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Big Papi: Didn't know if I would survive shooting


David Ortiz said he feared the worst after being shot in the Dominican Republic in early June.

"I thought I wasn't going to be able to be who I am right now and go back to normal, you know? At some point, I started losing hope," the former Boston Red Sox slugger told MLB.com on Monday.

Ortiz underwent surgery to repair damage to his intestines and liver and to remove his gallbladder in the hours immediately following the June 9 shooting.

After being transported to Massachusetts General Hospital, Ortiz underwent a second surgery to make sure the first had been done correctly.

The man known as Big Papi continued to struggle and remained on a feeding tube for weeks. Doctors then figured out why he wasn't improving.

"They discovered that this bullet gave me a bacteria that they had never seen before," Ortiz said. "They had this team, antibacteria team. They were really on me, hard, because they want to get this out of my body. The reality is that they did, but they fought with it. The reason why they went in the third time is because the bacteria had my intestine all kinked. It wasn't able to function."

Unlike before the first two surgeries, Ortiz had time to think about everything going on.

"Now I know what I'm dealing with," Ortiz said. "Now I know where I got damaged and I know that those parts weren't working the way the doctor expects. They started talking about a third surgery. Then, when I was hearing all that, you get scared because you don't know if you're going to be able to survive. But then I survived, and my next thing to worry about was, 'What am I going to be like after everything?' That's when you really start worrying about things."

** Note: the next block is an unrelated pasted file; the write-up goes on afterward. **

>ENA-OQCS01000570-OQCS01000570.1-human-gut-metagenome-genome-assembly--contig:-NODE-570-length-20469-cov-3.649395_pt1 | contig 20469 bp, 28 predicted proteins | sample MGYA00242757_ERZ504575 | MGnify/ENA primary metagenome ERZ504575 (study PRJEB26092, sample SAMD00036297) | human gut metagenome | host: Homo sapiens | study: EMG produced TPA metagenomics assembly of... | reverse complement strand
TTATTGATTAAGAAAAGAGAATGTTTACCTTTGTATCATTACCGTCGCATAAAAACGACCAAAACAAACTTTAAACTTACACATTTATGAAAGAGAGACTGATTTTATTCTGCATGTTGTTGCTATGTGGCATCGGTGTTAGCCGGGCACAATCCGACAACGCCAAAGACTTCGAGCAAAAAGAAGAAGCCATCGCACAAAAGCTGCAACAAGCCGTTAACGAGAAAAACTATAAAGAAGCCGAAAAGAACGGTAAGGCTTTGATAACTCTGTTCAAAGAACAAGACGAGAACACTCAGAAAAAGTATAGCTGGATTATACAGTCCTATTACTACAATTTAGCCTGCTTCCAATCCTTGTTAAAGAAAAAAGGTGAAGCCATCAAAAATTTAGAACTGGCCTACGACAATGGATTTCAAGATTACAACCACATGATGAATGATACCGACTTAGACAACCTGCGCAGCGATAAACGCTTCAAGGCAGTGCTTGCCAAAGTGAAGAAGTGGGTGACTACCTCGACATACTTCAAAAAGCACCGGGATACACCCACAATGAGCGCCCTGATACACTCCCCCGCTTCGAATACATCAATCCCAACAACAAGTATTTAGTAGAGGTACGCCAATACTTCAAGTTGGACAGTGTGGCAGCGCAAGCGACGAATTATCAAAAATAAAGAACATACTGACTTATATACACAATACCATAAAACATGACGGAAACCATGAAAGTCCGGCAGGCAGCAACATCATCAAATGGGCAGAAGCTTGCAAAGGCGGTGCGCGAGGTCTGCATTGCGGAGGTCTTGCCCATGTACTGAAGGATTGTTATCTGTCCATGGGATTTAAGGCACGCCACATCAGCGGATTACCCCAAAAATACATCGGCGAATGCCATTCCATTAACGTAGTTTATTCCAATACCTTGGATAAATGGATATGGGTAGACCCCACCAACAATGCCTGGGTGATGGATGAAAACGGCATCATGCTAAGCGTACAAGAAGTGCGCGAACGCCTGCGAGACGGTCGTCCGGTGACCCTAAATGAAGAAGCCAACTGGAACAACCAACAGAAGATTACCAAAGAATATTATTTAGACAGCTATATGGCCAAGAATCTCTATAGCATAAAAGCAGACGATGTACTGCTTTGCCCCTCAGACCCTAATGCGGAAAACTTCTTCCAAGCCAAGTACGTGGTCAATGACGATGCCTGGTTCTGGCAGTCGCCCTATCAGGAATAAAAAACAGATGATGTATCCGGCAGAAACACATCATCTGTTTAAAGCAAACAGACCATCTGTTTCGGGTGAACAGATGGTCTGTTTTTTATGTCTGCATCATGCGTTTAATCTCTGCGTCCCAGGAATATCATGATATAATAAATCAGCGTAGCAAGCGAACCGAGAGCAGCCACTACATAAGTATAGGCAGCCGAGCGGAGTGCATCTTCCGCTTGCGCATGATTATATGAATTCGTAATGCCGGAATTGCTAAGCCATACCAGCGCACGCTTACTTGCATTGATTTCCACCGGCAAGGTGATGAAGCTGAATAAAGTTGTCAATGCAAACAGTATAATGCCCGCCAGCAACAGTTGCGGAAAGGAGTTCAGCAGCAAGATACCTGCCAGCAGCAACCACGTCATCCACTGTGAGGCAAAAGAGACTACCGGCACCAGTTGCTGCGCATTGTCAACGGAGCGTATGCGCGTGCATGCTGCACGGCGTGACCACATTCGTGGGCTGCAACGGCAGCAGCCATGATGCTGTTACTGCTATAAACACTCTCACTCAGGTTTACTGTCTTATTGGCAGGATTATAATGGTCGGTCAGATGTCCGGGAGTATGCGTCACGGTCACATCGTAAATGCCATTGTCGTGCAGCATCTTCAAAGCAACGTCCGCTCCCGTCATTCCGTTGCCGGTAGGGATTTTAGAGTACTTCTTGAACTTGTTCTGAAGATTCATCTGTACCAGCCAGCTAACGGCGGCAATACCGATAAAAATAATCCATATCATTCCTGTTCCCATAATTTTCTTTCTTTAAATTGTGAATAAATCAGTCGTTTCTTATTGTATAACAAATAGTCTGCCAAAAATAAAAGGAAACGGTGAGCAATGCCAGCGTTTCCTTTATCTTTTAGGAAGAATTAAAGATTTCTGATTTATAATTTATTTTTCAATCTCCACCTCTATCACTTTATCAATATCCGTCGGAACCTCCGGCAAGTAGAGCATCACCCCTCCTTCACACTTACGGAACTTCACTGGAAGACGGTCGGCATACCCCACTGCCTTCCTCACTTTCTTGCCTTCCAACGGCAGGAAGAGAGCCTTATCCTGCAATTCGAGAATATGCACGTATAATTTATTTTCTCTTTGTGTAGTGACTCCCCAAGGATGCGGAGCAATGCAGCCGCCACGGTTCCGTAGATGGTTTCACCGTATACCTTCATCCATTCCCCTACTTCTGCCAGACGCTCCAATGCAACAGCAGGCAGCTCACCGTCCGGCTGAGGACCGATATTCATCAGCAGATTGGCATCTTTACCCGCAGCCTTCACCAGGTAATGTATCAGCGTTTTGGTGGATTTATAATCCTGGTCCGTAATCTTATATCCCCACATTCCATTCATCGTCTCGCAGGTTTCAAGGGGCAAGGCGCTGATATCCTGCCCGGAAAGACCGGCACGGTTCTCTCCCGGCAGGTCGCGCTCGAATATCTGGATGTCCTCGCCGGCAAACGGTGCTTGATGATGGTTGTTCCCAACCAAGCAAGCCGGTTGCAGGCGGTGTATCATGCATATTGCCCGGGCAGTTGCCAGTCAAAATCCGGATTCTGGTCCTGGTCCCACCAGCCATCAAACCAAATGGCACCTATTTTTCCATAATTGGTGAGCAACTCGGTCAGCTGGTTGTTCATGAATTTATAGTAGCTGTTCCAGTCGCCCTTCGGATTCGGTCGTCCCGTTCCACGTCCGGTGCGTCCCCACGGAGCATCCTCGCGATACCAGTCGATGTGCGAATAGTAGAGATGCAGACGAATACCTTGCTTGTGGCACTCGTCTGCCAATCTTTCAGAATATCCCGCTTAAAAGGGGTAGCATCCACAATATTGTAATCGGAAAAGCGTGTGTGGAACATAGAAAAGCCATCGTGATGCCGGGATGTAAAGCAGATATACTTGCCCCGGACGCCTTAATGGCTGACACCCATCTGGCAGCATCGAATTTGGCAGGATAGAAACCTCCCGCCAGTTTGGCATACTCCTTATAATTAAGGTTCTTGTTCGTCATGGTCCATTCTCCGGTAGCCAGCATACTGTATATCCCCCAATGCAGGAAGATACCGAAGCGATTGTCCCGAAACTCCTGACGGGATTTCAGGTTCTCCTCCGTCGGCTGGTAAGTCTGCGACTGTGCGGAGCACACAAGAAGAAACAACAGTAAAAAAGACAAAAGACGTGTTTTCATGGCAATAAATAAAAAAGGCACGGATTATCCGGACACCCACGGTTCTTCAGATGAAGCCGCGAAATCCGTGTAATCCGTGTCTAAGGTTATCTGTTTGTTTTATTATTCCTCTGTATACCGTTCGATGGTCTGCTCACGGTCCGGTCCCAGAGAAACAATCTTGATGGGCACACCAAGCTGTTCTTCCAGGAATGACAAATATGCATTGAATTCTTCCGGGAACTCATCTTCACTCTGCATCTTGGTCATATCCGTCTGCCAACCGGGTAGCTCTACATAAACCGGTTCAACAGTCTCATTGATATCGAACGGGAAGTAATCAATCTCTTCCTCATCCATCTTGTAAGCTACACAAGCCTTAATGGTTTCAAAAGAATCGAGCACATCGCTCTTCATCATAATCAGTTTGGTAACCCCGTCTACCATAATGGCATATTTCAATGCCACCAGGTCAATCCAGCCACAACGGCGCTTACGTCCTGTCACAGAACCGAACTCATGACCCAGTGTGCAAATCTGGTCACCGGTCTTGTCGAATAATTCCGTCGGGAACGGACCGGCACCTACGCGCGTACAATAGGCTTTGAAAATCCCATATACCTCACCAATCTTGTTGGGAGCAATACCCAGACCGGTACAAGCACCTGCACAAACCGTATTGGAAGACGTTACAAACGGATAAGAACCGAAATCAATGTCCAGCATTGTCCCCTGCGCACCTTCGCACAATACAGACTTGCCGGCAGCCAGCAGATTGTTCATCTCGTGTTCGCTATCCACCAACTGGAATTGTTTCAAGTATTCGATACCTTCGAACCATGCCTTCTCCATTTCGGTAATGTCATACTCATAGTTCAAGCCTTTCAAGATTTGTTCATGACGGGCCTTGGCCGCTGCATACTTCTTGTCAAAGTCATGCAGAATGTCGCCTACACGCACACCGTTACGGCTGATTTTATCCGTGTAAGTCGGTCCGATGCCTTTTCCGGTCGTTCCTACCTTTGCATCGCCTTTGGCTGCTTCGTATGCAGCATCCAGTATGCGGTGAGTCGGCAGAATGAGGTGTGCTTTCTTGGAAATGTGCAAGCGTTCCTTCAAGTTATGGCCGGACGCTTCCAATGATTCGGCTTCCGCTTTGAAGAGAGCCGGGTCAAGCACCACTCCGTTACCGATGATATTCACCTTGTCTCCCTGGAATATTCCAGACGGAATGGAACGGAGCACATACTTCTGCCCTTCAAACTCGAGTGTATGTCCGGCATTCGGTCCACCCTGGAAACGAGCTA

Admitting that time surrounding the third surgery presented a low point, Ortiz and the doctors soon knew he would survive.

That's when Ortiz began worrying about his ability to eat normally.

"I spent six weeks without eating or drinking," he said. "I had this tube going from my nose to my stomach that was the one that was going to dictate ... whatever I got in my stomach, that tube would get it back out. I used to move it sometimes trying to drink water, because I would get so thirsty."

Ortiz said he began eating solid foods again after returning home in late July.

When asked about June 9, Ortiz said he remembered a "wonderful day" with his kids before going out socially with a friend. He was sitting and enjoying a drink, when his life changed.

"It's a very nice place, a lot of big-time people go -- I sit down and have a drink, and all of a sudden, I got shot," he said. "It's something that I will not forget about.

"I wasn't hurting (at first). I felt like a little burn, but I don't even look at that. I know that I was hurting because of the impact and the sound. I started hurting later, probably when I was about to walk into the surgery."

Ortiz said he plans to return to his homeland in November or December. Despite reports offering reasons for the shooting, he said had no explanation for the incident.

"There were so many rumors out there. But like I told them, the Dominican is a country that social media informs you somehow, some way, because there is no consequence," he said. "There are people that ... come out there with some things that aren't true, just because they want to get followed or get some likes. There are a lot of rumors, a lot of bad things came out, but none of them were related to what really happened to me."

--Field Level Media


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